With one Facebook status update on Friday, Mike Huckabee may have wiped out any chance of broadening his appeal through the smart decision to focus his early campaign rhetoric on Social Security and trade.

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Iowans split on party lines over 20-week abortion ban

by: desmoinesdem

Thu May 14, 2015 at 13:50:00 PM CDT

Yesterday the U.S. House passed by 242 votes to 184 (roll call) a bill that would ban most abortions after 20 weeks of pregnancy. House GOP leaders originally planned to pass this legislation around the anniversary of the Roe v Wade ruling in January, but pulled the bill from the floor "following a revolt from female members who objected to language regarding exceptions for rape." Sarah Ferris and Cristina Marcos reported for The Hill yesterday that the bill "requires a 48-hour waiting period, informed consent forms and mandatory counseling for victims of rape and sexual assault before abortions." The latest version "eliminates a requirement for rape victims to go to the police, though it did not change a controversial provision that allows victims of incest to receive an abortion only if they are under 18 years old."

Republicans Rod Blum (IA-01), David Young (IA-03), and Steve King (IA-04) all voted for the 20-week abortion ban, while Democrat Dave Loebsack (IA-02) voted against it. Iowa's House members split along the same party lines regarding another anti-abortion bill that passed earlier this year, as well as a resolution that would "overturn the District of Columbia's law prohibiting workplace discrimination based on reproductive health choices."

I haven't seen any comments from Blum, Loebsack, Young, or King on yesterday's votes, but I'll update this post as needed. UPDATE: Added a statement from Blum.After the jump I've enclosed comments from Iowa Democratic Party Chair Andy McGuire, an e-mail blast Hillary Clinton's presidential campaign sent regarding the vote, and a statement from the pro-choice PAC EMILY's List, which has endorsed Monica Vernon in the Democratic primary to challenge Blum.

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While Iowa GOP levels playing field for underdogs, DNC gives them extra burden

by: desmoinesdem

Thu May 07, 2015 at 13:25:14 PM CDT

Democrats in Iowa and nationally have been worried all year that a more competitive GOP presidential campaign will boost Republican organizing and enthusiasm going into the 2016 general election.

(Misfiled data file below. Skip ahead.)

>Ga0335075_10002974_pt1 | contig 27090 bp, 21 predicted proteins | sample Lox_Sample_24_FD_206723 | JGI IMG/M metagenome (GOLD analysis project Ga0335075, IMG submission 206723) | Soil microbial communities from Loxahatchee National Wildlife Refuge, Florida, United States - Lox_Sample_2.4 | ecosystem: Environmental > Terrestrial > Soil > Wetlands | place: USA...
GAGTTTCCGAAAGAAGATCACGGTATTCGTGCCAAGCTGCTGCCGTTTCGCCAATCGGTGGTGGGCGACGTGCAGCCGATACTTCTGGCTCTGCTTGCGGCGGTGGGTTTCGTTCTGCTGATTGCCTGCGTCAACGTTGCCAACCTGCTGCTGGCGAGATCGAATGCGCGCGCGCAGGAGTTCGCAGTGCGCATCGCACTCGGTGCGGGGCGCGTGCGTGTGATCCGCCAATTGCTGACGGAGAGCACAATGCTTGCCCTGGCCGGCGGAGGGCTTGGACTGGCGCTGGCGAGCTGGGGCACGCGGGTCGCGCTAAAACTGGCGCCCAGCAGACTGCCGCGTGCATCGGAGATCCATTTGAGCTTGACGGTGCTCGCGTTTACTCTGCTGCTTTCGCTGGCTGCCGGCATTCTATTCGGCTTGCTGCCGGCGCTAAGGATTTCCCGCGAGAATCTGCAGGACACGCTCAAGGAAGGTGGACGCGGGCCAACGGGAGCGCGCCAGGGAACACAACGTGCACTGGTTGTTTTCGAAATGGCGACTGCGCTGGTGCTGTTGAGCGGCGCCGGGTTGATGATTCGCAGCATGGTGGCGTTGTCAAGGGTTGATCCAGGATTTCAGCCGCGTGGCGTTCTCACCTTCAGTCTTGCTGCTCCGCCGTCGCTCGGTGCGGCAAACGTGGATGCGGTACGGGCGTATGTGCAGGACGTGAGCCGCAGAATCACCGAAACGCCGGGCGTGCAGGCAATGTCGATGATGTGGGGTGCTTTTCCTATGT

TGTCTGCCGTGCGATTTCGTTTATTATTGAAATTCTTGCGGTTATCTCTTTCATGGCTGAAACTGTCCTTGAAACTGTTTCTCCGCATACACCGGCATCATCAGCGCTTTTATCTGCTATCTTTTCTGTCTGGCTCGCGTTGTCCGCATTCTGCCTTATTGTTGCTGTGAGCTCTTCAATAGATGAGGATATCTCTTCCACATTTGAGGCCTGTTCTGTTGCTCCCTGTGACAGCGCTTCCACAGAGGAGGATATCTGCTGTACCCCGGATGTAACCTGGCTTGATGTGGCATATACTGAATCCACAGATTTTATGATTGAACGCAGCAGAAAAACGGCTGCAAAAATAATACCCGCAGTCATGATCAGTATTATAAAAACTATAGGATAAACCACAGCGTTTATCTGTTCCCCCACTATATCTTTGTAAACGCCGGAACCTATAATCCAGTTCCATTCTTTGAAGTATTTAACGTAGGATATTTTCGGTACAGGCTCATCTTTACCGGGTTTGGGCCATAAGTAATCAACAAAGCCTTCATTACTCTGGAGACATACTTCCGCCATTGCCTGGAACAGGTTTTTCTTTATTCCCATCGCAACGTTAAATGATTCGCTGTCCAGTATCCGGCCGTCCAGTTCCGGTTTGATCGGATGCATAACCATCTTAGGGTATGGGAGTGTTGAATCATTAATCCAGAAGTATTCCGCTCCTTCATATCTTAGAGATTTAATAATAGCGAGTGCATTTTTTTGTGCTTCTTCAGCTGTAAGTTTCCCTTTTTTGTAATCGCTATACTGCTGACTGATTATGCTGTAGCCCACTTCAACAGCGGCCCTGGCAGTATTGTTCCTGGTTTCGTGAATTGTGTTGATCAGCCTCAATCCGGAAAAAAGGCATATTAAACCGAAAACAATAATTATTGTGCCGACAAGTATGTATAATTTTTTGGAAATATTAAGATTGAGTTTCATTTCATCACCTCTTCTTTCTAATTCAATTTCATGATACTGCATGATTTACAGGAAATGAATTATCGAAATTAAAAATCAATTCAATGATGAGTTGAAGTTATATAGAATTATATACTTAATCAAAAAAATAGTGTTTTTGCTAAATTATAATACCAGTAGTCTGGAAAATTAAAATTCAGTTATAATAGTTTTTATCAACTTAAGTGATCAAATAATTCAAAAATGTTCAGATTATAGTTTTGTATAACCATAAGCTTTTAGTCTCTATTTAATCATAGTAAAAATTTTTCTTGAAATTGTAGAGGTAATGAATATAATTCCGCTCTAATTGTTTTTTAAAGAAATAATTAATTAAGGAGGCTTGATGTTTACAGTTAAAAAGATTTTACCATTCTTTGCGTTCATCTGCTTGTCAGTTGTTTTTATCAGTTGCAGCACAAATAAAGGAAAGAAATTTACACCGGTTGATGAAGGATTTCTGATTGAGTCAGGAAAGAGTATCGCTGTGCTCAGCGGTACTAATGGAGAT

Yet this week, while the Iowa GOP announced plans to help long-shot presidential candidates be heard on equal footing, the Democratic National Committee sharply limited opportunities for voters to compare the whole presidential field side by side.  

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Highlights from Bernie Sanders' first day as a Democratic presidential candidate

by: desmoinesdem

Thu Apr 30, 2015 at 18:26:39 PM CDT

After serving in Congress for 25 years as an independent, Senator Bernie Sanders of Vermont announced today that he will seek the Democratic nomination for president.  
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Iowa caucus: PPP finds Walker leading GOP field, Clinton way ahead among Democrats

by: desmoinesdem

Wed Apr 29, 2015 at 11:14:50 AM CDT

Public Policy Polling is out with its first Iowa caucus survey since last May. Click here for full results or here for Tom Jensen's polling memo. I enclose below highlights and my thoughts on the most interesting findings.

Any comments related to the Iowa caucus campaign are welcome in this thread.

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Fake Iowan for Hillary

by: sarased

Mon Apr 20, 2015 at 22:05:06 PM CDT

(Thanks for this first-person account of an Iowa campaign stop that drew international attention. - promoted by desmoinesdem)

Last Tuesday morning, I woke up a lifelong Iowan, a working mom, a wife, a small business owner. By dinner, I was being portrayed by national - and international - media as a "fake" Iowan.

It has taken nearly a week for the reality of my unexpected cup of coffee with Hillary Clinton to sink in. As soon as she sat down, I realized how privileged I was to have her ear that morning. The experience, from start to now, has been surreal, to say the least.  

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Excessive demands for personal attention hurt the Iowa caucuses

by: desmoinesdem

Tue Apr 14, 2015 at 08:41:47 AM CDT

Hillary Clinton embarked on a road trip to Iowa immediately after making her campaign official on Sunday. She has several small-scale events scheduled for today and tomorrow in Monticello (Jones County) and Norwalk (Warren County), a sign she is committed to winning over Iowa caucus-goers.

Most politically engaged Iowans look forward to seeing presidential candidates in person during caucus season. We like to hear first-hand where the contenders stand on issues that matter to us. As a group, we are generally willing to give all contenders serious consideration before making up our minds.

Unfortunately, some Democratic activists seem to think that candidates prove their worth in Iowa by fawning over local VIPs. That mentality hurts the Iowa caucuses, especially when pooh-bahs broadcast their sense of entitlement to national reporters covering the campaign.